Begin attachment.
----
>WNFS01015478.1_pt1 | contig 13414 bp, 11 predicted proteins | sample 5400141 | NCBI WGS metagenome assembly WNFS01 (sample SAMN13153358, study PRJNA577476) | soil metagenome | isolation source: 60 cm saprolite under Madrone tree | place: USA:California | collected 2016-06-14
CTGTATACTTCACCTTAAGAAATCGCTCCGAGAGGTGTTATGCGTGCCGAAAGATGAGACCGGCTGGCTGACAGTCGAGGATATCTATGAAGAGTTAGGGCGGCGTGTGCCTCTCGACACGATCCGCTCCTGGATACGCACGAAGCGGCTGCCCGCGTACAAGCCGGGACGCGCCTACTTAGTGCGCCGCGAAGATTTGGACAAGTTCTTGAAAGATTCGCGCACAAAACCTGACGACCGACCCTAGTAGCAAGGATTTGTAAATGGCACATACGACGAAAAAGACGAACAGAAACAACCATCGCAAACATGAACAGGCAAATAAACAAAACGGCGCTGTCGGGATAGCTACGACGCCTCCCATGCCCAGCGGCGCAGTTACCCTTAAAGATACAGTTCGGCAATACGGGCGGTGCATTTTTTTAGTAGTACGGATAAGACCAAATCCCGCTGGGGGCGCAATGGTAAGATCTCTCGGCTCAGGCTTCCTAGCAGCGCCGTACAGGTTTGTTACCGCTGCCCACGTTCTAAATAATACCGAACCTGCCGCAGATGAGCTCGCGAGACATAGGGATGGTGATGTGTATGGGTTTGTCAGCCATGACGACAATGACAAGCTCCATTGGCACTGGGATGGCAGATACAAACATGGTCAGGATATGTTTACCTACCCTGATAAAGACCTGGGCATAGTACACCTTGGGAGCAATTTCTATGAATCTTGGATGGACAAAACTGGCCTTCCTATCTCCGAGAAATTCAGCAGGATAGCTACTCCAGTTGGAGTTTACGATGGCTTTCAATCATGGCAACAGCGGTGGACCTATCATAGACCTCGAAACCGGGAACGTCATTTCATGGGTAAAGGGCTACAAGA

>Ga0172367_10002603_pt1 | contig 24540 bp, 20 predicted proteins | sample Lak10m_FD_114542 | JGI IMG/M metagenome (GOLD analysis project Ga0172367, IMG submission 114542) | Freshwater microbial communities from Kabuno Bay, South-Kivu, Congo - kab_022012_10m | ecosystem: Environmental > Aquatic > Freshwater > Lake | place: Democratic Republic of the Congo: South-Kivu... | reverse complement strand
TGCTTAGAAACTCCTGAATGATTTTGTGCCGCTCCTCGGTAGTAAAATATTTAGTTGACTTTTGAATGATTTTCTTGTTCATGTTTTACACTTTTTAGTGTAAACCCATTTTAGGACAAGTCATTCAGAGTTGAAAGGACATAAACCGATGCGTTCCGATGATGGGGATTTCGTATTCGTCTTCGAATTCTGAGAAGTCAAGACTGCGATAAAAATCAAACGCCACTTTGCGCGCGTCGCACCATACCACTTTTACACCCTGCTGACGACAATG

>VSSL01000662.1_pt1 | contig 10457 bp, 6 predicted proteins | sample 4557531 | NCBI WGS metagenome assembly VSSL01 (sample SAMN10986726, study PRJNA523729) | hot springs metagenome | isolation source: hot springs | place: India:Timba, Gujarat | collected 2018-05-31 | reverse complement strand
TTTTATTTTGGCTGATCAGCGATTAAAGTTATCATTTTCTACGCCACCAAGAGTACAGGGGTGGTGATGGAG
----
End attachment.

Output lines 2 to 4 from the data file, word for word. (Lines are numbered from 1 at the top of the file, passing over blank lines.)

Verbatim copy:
CTGTATACTTCACCTTAAGAAATCGCTCCGAGAGGTGTTATGCGTGCCGAAAGATGAGACCGGCTGGCTGACAGTCGAGGATATCTATGAAGAGTTAGGGCGGCGTGTGCCTCTCGACACGATCCGCTCCTGGATACGCACGAAGCGGCTGCCCGCGTACAAGCCGGGACGCGCCTACTTAGTGCGCCGCGAAGATTTGGACAAGTTCTTGAAAGATTCGCGCACAAAACCTGACGACCGACCCTAGTAGCAAGGATTTGTAAATGGCACATACGACGAAAAAGACGAACAGAAACAACCATCGCAAACATGAACAGGCAAATAAACAAAACGGCGCTGTCGGGATAGCTACGACGCCTCCCATGCCCAGCGGCGCAGTTACCCTTAAAGATACAGTTCGGCAATACGGGCGGTGCATTTTTTTAGTAGTACGGATAAGACCAAATCCCGCTGGGGGCGCAATGGTAAGATCTCTCGGCTCAGGCTTCCTAGCAGCGCCGTACAGGTTTGTTACCGCTGCCCACGTTCTAAATAATACCGAACCTGCCGCAGATGAGCTCGCGAGACATAGGGATGGTGATGTGTATGGGTTTGTCAGCCATGACGACAATGACAAGCTCCATTGGCACTGGGATGGCAGATACAAACATGGTCAGGATATGTTTACCTACCCTGATAAAGACCTGGGCATAGTACACCTTGGGAGCAATTTCTATGAATCTTGGATGGACAAAACTGGCCTTCCTATCTCCGAGAAATTCAGCAGGATAGCTACTCCAGTTGGAGTTTACGATGGCTTTCAATCATGGCAACAGCGGTGGACCTATCATAGACCTCGAAACCGGGAACGTCATTTCATGGGTAAAGGGCTACAAGA

>Ga0172367_10002603_pt1 | contig 24540 bp, 20 predicted proteins | sample Lak10m_FD_114542 | JGI IMG/M metagenome (GOLD analysis project Ga0172367, IMG submission 114542) | Freshwater microbial communities from Kabuno Bay, South-Kivu, Congo - kab_022012_10m | ecosystem: Environmental > Aquatic > Freshwater > Lake | place: Democratic Republic of the Congo: South-Kivu... | reverse complement strand
TGCTTAGAAACTCCTGAATGATTTTGTGCCGCTCCTCGGTAGTAAAATATTTAGTTGACTTTTGAATGATTTTCTTGTTCATGTTTTACACTTTTTAGTGTAAACCCATTTTAGGACAAGTCATTCAGAGTTGAAAGGACATAAACCGATGCGTTCCGATGATGGGGATTTCGTATTCGTCTTCGAATTCTGAGAAGTCAAGACTGCGATAAAAATCAAACGCCACTTTGCGCGCGTCGCACCATACCACTTTTACACCCTGCTGACGACAATG